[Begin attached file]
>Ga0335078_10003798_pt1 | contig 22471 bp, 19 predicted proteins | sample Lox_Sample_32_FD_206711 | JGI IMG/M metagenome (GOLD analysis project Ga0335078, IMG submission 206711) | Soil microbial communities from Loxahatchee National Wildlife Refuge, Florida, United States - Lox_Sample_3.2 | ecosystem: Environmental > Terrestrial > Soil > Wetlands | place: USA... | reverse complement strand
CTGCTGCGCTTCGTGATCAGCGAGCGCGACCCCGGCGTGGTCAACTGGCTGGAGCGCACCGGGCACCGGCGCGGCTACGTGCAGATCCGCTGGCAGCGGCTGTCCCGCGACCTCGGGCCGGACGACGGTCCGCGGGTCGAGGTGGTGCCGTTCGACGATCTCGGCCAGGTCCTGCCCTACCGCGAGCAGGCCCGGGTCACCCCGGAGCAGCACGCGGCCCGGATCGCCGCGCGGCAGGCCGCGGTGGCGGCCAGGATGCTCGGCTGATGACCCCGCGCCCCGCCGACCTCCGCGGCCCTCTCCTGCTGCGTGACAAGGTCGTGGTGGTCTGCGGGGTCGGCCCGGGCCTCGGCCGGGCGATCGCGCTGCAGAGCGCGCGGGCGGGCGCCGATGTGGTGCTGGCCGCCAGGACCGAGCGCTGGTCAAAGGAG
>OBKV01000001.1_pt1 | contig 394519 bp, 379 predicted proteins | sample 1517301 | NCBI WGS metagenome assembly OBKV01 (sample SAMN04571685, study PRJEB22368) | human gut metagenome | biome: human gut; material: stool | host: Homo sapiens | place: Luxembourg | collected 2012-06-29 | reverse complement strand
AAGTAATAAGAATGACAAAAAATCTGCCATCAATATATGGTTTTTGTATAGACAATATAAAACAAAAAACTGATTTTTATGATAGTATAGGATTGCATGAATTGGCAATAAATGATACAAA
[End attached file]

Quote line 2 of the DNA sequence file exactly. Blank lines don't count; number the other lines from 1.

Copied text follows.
CTGCTGCGCTTCGTGATCAGCGAGCGCGACCCCGGCGTGGTCAACTGGCTGGAGCGCACCGGGCACCGGCGCGGCTACGTGCAGATCCGCTGGCAGCGGCTGTCCCGCGACCTCGGGCCGGACGACGGTCCGCGGGTCGAGGTGGTGCCGTTCGACGATCTCGGCCAGGTCCTGCCCTACCGCGAGCAGGCCCGGGTCACCCCGGAGCAGCACGCGGCCCGGATCGCCGCGCGGCAGGCCGCGGTGGCGGCCAGGATGCTCGGCTGATGACCCCGCGCCCCGCCGACCTCCGCGGCCCTCTCCTGCTGCGTGACAAGGTCGTGGTGGTCTGCGGGGTCGGCCCGGGCCTCGGCCGGGCGATCGCGCTGCAGAGCGCGCGGGCGGGCGCCGATGTGGTGCTGGCCGCCAGGACCGAGCGCTGGTCAAAGGAG